Google is reportedly gearing up to compete against Amazon and Apple in the emerging digital book marketplace. The announcement came in the form of a comment during a panel discussion with Google's manager for strategic-partner development, Chris Palma, at the Book Industry Study Group in New York. According to the Wall Street Journal, who was there at the event, the new e-book store will be called Google Editions and should launch in late June or July.
The new service will let users buy digital copies of books they discover through its book-search service. Google will allow third-parties to sell Google Editions on their own sites and "keep the bulk of the revenue." Furthermore, the Internet giant hopes to distinguish itself from competitors by allowing users to access books from a wider range of devices.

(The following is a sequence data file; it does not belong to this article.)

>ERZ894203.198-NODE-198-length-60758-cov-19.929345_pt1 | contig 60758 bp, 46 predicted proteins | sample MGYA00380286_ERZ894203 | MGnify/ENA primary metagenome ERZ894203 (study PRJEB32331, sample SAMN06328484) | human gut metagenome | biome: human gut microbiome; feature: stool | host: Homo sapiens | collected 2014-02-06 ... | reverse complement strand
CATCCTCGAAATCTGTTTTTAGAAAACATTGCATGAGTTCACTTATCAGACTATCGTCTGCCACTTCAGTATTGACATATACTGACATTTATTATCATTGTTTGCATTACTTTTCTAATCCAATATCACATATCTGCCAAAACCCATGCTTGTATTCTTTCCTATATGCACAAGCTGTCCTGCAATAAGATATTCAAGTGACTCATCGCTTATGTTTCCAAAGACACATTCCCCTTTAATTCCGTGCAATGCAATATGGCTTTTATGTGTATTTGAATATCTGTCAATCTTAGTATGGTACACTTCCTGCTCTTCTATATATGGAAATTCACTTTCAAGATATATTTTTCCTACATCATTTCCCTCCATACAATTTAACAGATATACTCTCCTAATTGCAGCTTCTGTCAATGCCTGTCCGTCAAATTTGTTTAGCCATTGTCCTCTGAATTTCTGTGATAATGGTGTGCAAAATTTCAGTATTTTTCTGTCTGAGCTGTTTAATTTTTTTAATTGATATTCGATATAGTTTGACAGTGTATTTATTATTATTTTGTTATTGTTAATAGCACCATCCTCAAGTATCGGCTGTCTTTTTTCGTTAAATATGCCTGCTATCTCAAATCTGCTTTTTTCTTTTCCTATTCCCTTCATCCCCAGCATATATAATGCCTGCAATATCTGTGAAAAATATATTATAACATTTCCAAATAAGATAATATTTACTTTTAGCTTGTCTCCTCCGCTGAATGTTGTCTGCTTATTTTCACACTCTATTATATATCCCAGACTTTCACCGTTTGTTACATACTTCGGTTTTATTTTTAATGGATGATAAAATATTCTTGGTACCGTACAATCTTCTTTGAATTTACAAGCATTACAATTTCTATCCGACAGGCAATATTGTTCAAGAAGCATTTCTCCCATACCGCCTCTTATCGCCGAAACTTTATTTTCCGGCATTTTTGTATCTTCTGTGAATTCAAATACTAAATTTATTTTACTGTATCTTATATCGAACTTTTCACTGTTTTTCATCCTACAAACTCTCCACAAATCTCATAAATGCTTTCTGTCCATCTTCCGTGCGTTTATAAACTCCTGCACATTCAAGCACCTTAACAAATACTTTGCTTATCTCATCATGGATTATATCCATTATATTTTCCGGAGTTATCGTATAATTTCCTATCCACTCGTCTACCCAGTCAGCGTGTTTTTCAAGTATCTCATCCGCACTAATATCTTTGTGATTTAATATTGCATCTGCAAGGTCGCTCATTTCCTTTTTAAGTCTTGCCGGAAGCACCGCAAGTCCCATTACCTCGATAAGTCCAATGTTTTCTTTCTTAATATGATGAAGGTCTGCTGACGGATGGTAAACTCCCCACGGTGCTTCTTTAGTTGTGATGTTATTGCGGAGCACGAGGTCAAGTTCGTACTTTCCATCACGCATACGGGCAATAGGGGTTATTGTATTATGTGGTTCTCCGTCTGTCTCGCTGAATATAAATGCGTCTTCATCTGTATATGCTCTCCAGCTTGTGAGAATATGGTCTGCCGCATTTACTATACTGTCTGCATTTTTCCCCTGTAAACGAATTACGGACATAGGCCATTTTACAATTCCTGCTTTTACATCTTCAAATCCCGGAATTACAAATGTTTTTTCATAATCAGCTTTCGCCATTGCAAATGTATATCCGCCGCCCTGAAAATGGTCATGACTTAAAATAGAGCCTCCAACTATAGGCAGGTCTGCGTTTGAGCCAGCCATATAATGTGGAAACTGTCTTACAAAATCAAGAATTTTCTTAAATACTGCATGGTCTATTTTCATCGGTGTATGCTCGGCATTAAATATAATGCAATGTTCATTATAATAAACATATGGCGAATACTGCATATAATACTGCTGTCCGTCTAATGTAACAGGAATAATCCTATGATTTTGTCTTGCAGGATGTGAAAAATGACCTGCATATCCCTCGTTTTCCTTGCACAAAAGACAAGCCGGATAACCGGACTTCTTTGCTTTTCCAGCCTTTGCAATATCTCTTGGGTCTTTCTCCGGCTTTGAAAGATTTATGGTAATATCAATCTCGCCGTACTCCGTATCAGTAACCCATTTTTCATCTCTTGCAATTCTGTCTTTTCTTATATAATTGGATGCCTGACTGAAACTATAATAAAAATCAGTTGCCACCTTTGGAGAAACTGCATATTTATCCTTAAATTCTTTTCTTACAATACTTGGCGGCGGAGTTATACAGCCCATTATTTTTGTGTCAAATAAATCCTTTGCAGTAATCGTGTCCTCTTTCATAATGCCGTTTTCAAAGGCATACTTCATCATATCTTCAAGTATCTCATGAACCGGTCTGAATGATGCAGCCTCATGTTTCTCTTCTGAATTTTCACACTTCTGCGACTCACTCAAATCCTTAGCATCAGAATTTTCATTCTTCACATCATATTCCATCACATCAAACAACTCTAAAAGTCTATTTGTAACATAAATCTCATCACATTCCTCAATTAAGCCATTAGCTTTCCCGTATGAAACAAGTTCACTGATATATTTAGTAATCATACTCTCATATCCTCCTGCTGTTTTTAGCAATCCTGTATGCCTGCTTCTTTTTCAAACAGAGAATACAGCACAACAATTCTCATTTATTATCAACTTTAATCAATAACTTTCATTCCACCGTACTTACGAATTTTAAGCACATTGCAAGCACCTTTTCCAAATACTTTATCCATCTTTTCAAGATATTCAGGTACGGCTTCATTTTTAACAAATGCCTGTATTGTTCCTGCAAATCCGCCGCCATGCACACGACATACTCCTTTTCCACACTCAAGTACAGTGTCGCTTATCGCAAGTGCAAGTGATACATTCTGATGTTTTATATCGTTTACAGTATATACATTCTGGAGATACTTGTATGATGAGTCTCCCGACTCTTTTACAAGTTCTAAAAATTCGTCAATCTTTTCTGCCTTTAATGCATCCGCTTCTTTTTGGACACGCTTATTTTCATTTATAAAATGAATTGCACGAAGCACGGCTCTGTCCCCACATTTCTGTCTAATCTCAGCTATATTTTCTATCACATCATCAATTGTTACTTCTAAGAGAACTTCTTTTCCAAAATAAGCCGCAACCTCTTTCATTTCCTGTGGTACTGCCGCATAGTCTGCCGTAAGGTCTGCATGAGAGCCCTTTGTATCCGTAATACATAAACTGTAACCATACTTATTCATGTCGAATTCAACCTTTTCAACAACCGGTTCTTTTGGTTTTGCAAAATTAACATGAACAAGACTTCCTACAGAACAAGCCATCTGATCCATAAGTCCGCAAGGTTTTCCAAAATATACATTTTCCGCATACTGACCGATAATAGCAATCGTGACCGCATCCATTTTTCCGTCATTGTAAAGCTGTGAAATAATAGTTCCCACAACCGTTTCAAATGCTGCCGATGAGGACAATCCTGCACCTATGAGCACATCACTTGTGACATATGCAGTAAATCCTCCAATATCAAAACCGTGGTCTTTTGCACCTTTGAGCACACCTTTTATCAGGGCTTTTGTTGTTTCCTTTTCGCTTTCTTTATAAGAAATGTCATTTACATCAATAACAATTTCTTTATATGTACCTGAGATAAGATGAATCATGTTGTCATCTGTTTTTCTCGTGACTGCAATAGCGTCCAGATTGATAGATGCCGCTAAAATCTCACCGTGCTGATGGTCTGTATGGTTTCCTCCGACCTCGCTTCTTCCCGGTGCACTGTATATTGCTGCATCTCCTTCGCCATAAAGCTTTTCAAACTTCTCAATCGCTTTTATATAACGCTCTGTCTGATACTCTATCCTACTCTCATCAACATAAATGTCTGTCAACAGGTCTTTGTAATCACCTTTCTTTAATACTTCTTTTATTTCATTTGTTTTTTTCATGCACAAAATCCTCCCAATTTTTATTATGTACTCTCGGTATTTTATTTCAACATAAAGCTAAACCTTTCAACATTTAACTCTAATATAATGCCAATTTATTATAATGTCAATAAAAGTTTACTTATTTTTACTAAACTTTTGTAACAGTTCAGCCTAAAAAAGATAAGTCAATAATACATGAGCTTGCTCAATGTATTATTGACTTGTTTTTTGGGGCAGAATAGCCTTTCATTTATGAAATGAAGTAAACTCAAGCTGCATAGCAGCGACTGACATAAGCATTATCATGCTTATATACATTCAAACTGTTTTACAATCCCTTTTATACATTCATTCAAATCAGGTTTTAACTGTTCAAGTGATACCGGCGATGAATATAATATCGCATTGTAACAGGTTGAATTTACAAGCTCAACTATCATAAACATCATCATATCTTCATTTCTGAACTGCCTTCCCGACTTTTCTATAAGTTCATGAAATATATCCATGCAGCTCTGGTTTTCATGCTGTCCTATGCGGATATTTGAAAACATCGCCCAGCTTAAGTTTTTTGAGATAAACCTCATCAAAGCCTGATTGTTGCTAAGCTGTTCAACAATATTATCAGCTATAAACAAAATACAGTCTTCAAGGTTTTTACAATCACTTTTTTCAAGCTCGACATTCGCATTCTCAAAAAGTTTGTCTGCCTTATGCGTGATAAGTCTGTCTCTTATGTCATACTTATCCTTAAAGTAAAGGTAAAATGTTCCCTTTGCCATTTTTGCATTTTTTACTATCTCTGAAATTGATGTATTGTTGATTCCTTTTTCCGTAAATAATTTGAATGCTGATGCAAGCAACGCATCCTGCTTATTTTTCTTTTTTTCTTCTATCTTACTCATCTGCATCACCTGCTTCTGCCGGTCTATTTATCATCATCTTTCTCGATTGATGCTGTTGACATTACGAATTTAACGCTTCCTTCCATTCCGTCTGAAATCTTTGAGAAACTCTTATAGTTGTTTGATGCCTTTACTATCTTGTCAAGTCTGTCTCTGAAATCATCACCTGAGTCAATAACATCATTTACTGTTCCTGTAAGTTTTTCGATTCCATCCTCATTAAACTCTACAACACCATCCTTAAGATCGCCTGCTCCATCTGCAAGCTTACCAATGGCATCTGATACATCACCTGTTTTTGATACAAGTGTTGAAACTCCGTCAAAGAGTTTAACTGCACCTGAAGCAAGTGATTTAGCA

Google has yet to release details about pricing and which publishers are expected to participate. So far the company has only offered public-domain books for free in the ePub format. It's important to note that Google is also still trying to close a controversial settlement to distribute out-of-print copyright-protected books, but the sweeping agreement that would give Google the rights to do so is still caught up in various legal challenges.